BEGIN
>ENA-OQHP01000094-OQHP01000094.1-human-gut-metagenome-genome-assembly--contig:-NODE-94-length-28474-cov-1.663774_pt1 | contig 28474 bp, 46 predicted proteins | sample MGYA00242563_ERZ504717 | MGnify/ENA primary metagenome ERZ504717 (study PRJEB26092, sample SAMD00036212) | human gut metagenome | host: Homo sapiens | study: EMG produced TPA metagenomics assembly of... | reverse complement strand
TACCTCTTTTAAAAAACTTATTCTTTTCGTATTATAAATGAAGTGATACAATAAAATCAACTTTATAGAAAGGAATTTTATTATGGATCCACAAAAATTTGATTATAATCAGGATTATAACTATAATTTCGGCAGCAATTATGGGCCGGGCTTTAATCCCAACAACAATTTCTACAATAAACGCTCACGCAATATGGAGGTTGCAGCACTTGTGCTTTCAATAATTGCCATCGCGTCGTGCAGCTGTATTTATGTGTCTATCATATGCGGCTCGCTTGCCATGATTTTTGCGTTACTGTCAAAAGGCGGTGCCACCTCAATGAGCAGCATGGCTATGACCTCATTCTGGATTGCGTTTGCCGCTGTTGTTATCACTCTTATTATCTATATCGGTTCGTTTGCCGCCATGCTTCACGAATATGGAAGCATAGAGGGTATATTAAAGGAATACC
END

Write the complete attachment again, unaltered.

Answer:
>ENA-OQHP01000094-OQHP01000094.1-human-gut-metagenome-genome-assembly--contig:-NODE-94-length-28474-cov-1.663774_pt1 | contig 28474 bp, 46 predicted proteins | sample MGYA00242563_ERZ504717 | MGnify/ENA primary metagenome ERZ504717 (study PRJEB26092, sample SAMD00036212) | human gut metagenome | host: Homo sapiens | study: EMG produced TPA metagenomics assembly of... | reverse complement strand
TACCTCTTTTAAAAAACTTATTCTTTTCGTATTATAAATGAAGTGATACAATAAAATCAACTTTATAGAAAGGAATTTTATTATGGATCCACAAAAATTTGATTATAATCAGGATTATAACTATAATTTCGGCAGCAATTATGGGCCGGGCTTTAATCCCAACAACAATTTCTACAATAAACGCTCACGCAATATGGAGGTTGCAGCACTTGTGCTTTCAATAATTGCCATCGCGTCGTGCAGCTGTATTTATGTGTCTATCATATGCGGCTCGCTTGCCATGATTTTTGCGTTACTGTCAAAAGGCGGTGCCACCTCAATGAGCAGCATGGCTATGACCTCATTCTGGATTGCGTTTGCCGCTGTTGTTATCACTCTTATTATCTATATCGGTTCGTTTGCCGCCATGCTTCACGAATATGGAAGCATAGAGGGTATATTAAAGGAATACC